6. Navigation is one of the easiest things to get wrong. Establish your interface early and stick to it. Don’t move the same button to different places in different pages. Once you’ve established a convention keep it in place so that people can focus on learning the content, not the interface.
7. Are you lost? People get lost in information really easily – make sure your users can track their way back to the start really easily. Leave a trail of breadcrumbs so that you know what section you are in and what page you are on. Whilst you’re at it, try to give an indication of overall progress (I.e page 2 of 5). People like to know that they are getting somewhere.
8. Introduce sections properly and summarise regularly. Watch a video, provide a summary. Read some text, summarise it. Use summaries to round off sections of learning.
9. Do you have an objective? If you put your learning objectives at the front of each section, don’t be afraid to use a range of verbs to describe the objective: At the end of this section you will have…. “explored what it means to learn”, “described your own learning experiences”, “Analysed what people have done”, “Reflected back on your own story”, “Built a concrete plan of what to do next”.
10. Don’t be afraid to point out that the emperor is naked. Just because everyone else says it’s great, doesn’t mean that you have to agree. If you are unsure that something is right, build evidence for your decision. People will respect a challenge which is evidenced… usually!

Remember these?



The humble filofax was the ultimate status symbol of the 80’s.  If you had one you were either regarded as a top business person by some or as a dreaded yuppie by others. 

Filofax’s are still around just nowhere near as popular as they once were.  Maybe it’s that in this technologically wonderful age it has been replaced by things like mobile phones, Blackberries, iPhones, iPods etc.  The great thing is all of those things are smaller but they all do roughly the same thing as a Filofax – they store data.  Dates, times, appointments, meetings, notes, memos and most importantly ideas. Heck you can even scribble on most of them with a fake pen or a finger.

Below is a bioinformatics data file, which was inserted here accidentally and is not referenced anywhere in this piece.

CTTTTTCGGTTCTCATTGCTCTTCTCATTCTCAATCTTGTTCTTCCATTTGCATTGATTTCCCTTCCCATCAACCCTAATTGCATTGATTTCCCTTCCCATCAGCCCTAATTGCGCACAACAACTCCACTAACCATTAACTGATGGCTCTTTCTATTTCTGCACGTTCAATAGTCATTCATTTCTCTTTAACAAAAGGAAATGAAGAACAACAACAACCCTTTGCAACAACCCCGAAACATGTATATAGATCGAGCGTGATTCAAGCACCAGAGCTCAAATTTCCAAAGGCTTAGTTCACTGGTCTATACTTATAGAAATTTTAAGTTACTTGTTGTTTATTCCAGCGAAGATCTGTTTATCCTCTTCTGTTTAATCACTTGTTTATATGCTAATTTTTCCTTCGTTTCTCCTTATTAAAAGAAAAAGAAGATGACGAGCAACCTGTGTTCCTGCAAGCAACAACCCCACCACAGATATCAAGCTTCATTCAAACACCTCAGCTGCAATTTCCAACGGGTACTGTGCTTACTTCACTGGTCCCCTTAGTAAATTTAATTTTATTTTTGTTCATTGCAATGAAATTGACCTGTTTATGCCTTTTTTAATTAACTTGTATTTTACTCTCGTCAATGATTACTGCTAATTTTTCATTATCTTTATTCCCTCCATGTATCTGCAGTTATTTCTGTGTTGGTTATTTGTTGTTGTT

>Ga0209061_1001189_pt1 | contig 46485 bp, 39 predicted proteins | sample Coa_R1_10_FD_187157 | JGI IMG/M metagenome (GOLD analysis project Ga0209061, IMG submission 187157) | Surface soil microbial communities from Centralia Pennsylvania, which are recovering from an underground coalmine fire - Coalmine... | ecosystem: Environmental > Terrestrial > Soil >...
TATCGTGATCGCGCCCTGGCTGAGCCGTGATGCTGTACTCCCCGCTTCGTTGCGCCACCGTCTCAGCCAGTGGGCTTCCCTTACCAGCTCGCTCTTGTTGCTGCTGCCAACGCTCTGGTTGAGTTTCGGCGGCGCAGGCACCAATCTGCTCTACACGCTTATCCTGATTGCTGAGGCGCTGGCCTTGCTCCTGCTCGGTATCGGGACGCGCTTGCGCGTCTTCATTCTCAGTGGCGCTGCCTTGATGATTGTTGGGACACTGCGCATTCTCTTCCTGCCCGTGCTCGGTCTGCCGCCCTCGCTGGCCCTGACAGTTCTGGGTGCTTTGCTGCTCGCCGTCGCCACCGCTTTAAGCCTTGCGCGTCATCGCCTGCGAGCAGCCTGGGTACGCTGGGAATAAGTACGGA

Have we all lost the ability to store those great ideas that sneak up on us?  If we don’t write them down somehow we’ll forget them.

How do you know if an idea is worth storing?  The answer is you don’t but the trick is if the thought is interesting, jot it down.  You may come back to it later and think it’s a load of old rubbish but it’s only relative to your current state of mind and who knows tomorrow it may be a real gem!


A recent article on takes a look at the training industry and the impact that the credit crunch is likely to have.  Whilst no-one really knows quite what the effect will be on training budgets and decision-making it’s an interesting aticle that suggests some positive steps forward during these uncertain times:

“Don’t worry about the people you train who then leave, worry about the people you don’t train who stay.”

See the full article and its tips on making yourself recession-proof at:


When high-profile experiences company Red Letter Days went under, its founder decided to explode the myth that business is all plain sailing. With the help of some leading entrepreneurs, Rachel Elnaugh recounts some interesting entrepreneurial tales that went badly wrong in her book Business Nightmares. 

She herself learnt some valuable lessons when Red Letter Days went into administration and rather than feeling depressed over losing it all, she felt liberated after working so hard to keep the business going.  “It’s surprising what we cling to in life for so long, when in fact we should be letting go”. 

Maybe we could all apply that philosophy at some point during our working lives to help us move on….


Read more about Business Nightmares and the value of failure at: